Defensive coordinator Rob Ryan owned this embarrassment. As he should have.
Ryan talked big and failed miserably to back it up, getting schooled by Andy Reid as the Eagles scored on their first six possessions en route to a 34-7 rout. But it’s an exaggeration for Ryan to claim that the blowout was all his fault.
Plenty of players were parts of the problem. Even when Ryan made the right calls, the Cowboys struggled with the basics of defensive football, such as tackling and covering.
And Jason Garrett’s offense didn’t hold up its end of the bargain, either. Good luck winning when you can’t score for the first three quarters.
How much of the blame falls on the head coach/offensive coordinator?
In his postgame press conference, Garrett certainly didn’t make his share of the accountability as clear as Ryan did. The harshest word the head coach used was “disappointed” and actually pulled a page out of Wade Phillips’ playbook by praising the Cowboys for trying hard.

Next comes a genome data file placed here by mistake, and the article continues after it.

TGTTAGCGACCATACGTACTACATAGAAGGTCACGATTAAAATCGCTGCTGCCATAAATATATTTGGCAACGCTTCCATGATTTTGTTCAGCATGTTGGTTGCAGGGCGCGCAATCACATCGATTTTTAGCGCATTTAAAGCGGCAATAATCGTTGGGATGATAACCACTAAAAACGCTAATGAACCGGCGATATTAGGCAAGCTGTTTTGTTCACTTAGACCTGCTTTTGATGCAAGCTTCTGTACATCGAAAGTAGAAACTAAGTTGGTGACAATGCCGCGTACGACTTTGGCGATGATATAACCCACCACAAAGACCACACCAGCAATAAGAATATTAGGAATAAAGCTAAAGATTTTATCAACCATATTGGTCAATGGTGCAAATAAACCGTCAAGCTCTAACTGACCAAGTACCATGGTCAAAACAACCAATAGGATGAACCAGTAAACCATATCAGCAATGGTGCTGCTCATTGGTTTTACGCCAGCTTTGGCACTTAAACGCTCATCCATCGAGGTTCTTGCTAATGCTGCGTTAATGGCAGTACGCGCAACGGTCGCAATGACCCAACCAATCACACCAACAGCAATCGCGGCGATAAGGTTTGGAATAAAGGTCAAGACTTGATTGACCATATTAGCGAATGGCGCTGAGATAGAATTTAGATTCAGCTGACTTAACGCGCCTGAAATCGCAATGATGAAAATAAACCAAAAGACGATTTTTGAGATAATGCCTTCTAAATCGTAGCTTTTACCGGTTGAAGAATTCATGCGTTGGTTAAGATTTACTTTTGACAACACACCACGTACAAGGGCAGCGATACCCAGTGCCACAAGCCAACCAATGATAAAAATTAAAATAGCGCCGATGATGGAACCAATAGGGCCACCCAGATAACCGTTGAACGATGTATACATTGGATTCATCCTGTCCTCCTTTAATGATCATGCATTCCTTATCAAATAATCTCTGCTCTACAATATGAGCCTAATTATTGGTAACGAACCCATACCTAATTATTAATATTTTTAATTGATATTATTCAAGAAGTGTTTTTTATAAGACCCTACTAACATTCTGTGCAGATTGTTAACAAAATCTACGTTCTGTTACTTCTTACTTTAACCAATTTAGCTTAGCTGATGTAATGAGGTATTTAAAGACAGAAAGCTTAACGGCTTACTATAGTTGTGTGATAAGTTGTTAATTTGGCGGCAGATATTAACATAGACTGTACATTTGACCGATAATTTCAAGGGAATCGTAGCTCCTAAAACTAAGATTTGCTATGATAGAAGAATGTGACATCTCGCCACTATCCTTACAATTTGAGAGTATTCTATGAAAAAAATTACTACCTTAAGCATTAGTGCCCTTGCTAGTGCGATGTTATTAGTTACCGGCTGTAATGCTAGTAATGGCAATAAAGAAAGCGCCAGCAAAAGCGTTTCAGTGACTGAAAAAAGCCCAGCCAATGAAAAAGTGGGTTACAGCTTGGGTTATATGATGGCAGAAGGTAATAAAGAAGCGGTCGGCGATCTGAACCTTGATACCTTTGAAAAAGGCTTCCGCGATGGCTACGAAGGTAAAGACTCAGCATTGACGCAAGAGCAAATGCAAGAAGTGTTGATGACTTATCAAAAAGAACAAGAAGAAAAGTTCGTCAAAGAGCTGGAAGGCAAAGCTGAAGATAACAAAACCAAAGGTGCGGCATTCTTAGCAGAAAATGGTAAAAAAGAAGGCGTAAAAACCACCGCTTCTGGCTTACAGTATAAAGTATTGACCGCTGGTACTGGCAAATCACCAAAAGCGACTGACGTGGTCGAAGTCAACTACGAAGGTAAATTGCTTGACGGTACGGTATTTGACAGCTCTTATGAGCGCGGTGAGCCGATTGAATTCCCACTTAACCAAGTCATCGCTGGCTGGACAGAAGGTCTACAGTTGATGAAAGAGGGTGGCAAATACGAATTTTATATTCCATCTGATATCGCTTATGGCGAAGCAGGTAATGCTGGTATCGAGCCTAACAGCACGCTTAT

“It really was about execution more than anything else,” said Garrett, indicating that he didn’t think X’s and O’s were the Cowboys’ downfall in this debacle. “I don’t think it was about effort. I think we worked hard, guys were fighting hard in all three phases. They just played better than we did.”
However, when the Cowboys throw for a grand total of 56 yards in the first three quarters, some of the blame needs to fall at the offensive coordinator’s feet. Especially when he’s also the head coach who has final say on team personnel, in particular the offensive line that failed to provide Tony Romo a comfortable pocket on a consistent basis.
Eagles first-year defensive coordinator Juan Castillo, a former offensive line coach who had been under fire in Philly, got the best of Garrett.
This blowout in a key NFC East contest wasn’t all Garrett’s fault by any stretch. But he should at least own up to a decent-sized share instead of letting the defensive coordinator take all the blame.